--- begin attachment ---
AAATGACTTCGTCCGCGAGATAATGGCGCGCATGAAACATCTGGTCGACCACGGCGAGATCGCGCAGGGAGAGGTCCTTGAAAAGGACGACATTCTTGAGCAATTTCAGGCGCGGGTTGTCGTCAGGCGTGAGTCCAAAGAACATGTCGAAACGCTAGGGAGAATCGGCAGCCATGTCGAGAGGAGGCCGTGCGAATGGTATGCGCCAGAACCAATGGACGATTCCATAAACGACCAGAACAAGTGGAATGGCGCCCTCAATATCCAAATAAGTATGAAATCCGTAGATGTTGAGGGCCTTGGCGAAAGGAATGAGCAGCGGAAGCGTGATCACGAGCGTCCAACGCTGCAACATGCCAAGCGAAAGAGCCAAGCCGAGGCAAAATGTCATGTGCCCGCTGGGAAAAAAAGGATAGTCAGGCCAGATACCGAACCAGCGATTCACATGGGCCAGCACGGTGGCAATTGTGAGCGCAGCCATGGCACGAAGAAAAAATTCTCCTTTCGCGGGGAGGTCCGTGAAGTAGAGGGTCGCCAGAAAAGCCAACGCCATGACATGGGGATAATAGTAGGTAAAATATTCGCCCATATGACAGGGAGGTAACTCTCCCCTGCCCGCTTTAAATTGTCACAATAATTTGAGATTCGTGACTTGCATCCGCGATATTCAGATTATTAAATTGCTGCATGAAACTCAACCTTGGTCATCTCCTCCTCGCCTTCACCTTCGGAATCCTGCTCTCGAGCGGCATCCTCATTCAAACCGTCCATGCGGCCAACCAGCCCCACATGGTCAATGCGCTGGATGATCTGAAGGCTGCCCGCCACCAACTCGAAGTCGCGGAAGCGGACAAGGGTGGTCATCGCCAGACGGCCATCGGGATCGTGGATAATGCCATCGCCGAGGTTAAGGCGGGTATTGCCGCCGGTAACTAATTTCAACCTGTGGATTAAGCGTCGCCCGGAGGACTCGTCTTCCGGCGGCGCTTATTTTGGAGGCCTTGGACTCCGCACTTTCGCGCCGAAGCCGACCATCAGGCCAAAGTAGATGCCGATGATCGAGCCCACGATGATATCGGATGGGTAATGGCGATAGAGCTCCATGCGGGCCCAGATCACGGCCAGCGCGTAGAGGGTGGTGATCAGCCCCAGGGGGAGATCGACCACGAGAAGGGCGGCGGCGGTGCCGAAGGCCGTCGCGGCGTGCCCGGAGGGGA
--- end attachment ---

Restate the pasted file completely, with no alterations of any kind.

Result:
AAATGACTTCGTCCGCGAGATAATGGCGCGCATGAAACATCTGGTCGACCACGGCGAGATCGCGCAGGGAGAGGTCCTTGAAAAGGACGACATTCTTGAGCAATTTCAGGCGCGGGTTGTCGTCAGGCGTGAGTCCAAAGAACATGTCGAAACGCTAGGGAGAATCGGCAGCCATGTCGAGAGGAGGCCGTGCGAATGGTATGCGCCAGAACCAATGGACGATTCCATAAACGACCAGAACAAGTGGAATGGCGCCCTCAATATCCAAATAAGTATGAAATCCGTAGATGTTGAGGGCCTTGGCGAAAGGAATGAGCAGCGGAAGCGTGATCACGAGCGTCCAACGCTGCAACATGCCAAGCGAAAGAGCCAAGCCGAGGCAAAATGTCATGTGCCCGCTGGGAAAAAAAGGATAGTCAGGCCAGATACCGAACCAGCGATTCACATGGGCCAGCACGGTGGCAATTGTGAGCGCAGCCATGGCACGAAGAAAAAATTCTCCTTTCGCGGGGAGGTCCGTGAAGTAGAGGGTCGCCAGAAAAGCCAACGCCATGACATGGGGATAATAGTAGGTAAAATATTCGCCCATATGACAGGGAGGTAACTCTCCCCTGCCCGCTTTAAATTGTCACAATAATTTGAGATTCGTGACTTGCATCCGCGATATTCAGATTATTAAATTGCTGCATGAAACTCAACCTTGGTCATCTCCTCCTCGCCTTCACCTTCGGAATCCTGCTCTCGAGCGGCATCCTCATTCAAACCGTCCATGCGGCCAACCAGCCCCACATGGTCAATGCGCTGGATGATCTGAAGGCTGCCCGCCACCAACTCGAAGTCGCGGAAGCGGACAAGGGTGGTCATCGCCAGACGGCCATCGGGATCGTGGATAATGCCATCGCCGAGGTTAAGGCGGGTATTGCCGCCGGTAACTAATTTCAACCTGTGGATTAAGCGTCGCCCGGAGGACTCGTCTTCCGGCGGCGCTTATTTTGGAGGCCTTGGACTCCGCACTTTCGCGCCGAAGCCGACCATCAGGCCAAAGTAGATGCCGATGATCGAGCCCACGATGATATCGGATGGGTAATGGCGATAGAGCTCCATGCGGGCCCAGATCACGGCCAGCGCGTAGAGGGTGGTGATCAGCCCCAGGGGGAGATCGACCACGAGAAGGGCGGCGGCGGTGCCGAAGGCCGTCGCGGCGTGCCCGGAGGGGA